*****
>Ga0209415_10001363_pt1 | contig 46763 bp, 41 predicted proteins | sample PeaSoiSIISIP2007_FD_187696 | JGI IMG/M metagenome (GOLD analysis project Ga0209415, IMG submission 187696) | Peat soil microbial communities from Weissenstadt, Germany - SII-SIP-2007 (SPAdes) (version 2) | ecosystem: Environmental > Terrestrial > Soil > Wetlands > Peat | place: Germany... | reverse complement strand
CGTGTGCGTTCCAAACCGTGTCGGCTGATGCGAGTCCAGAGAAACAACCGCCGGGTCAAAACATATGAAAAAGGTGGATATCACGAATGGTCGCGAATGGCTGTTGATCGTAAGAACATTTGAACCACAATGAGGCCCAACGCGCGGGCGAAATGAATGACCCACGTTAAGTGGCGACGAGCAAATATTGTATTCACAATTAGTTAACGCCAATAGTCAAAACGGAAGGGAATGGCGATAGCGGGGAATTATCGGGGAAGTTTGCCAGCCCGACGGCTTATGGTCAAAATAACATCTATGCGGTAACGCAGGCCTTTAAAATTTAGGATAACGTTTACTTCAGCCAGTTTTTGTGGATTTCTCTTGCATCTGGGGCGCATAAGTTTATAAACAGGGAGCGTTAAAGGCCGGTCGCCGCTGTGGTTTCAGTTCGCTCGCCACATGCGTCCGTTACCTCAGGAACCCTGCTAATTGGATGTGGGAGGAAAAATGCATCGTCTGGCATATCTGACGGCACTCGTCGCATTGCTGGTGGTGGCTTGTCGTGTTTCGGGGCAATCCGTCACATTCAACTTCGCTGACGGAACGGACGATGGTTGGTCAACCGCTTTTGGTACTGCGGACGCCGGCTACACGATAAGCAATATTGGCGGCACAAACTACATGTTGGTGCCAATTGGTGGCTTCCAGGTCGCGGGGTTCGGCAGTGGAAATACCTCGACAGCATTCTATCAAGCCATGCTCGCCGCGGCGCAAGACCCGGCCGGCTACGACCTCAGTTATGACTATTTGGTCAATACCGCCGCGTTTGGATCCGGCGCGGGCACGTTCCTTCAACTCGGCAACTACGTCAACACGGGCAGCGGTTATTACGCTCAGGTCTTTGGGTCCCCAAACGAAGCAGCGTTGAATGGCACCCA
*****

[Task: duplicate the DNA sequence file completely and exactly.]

>Ga0209415_10001363_pt1 | contig 46763 bp, 41 predicted proteins | sample PeaSoiSIISIP2007_FD_187696 | JGI IMG/M metagenome (GOLD analysis project Ga0209415, IMG submission 187696) | Peat soil microbial communities from Weissenstadt, Germany - SII-SIP-2007 (SPAdes) (version 2) | ecosystem: Environmental > Terrestrial > Soil > Wetlands > Peat | place: Germany... | reverse complement strand
CGTGTGCGTTCCAAACCGTGTCGGCTGATGCGAGTCCAGAGAAACAACCGCCGGGTCAAAACATATGAAAAAGGTGGATATCACGAATGGTCGCGAATGGCTGTTGATCGTAAGAACATTTGAACCACAATGAGGCCCAACGCGCGGGCGAAATGAATGACCCACGTTAAGTGGCGACGAGCAAATATTGTATTCACAATTAGTTAACGCCAATAGTCAAAACGGAAGGGAATGGCGATAGCGGGGAATTATCGGGGAAGTTTGCCAGCCCGACGGCTTATGGTCAAAATAACATCTATGCGGTAACGCAGGCCTTTAAAATTTAGGATAACGTTTACTTCAGCCAGTTTTTGTGGATTTCTCTTGCATCTGGGGCGCATAAGTTTATAAACAGGGAGCGTTAAAGGCCGGTCGCCGCTGTGGTTTCAGTTCGCTCGCCACATGCGTCCGTTACCTCAGGAACCCTGCTAATTGGATGTGGGAGGAAAAATGCATCGTCTGGCATATCTGACGGCACTCGTCGCATTGCTGGTGGTGGCTTGTCGTGTTTCGGGGCAATCCGTCACATTCAACTTCGCTGACGGAACGGACGATGGTTGGTCAACCGCTTTTGGTACTGCGGACGCCGGCTACACGATAAGCAATATTGGCGGCACAAACTACATGTTGGTGCCAATTGGTGGCTTCCAGGTCGCGGGGTTCGGCAGTGGAAATACCTCGACAGCATTCTATCAAGCCATGCTCGCCGCGGCGCAAGACCCGGCCGGCTACGACCTCAGTTATGACTATTTGGTCAATACCGCCGCGTTTGGATCCGGCGCGGGCACGTTCCTTCAACTCGGCAACTACGTCAACACGGGCAGCGGTTATTACGCTCAGGTCTTTGGGTCCCCAAACGAAGCAGCGTTGAATGGCACCCA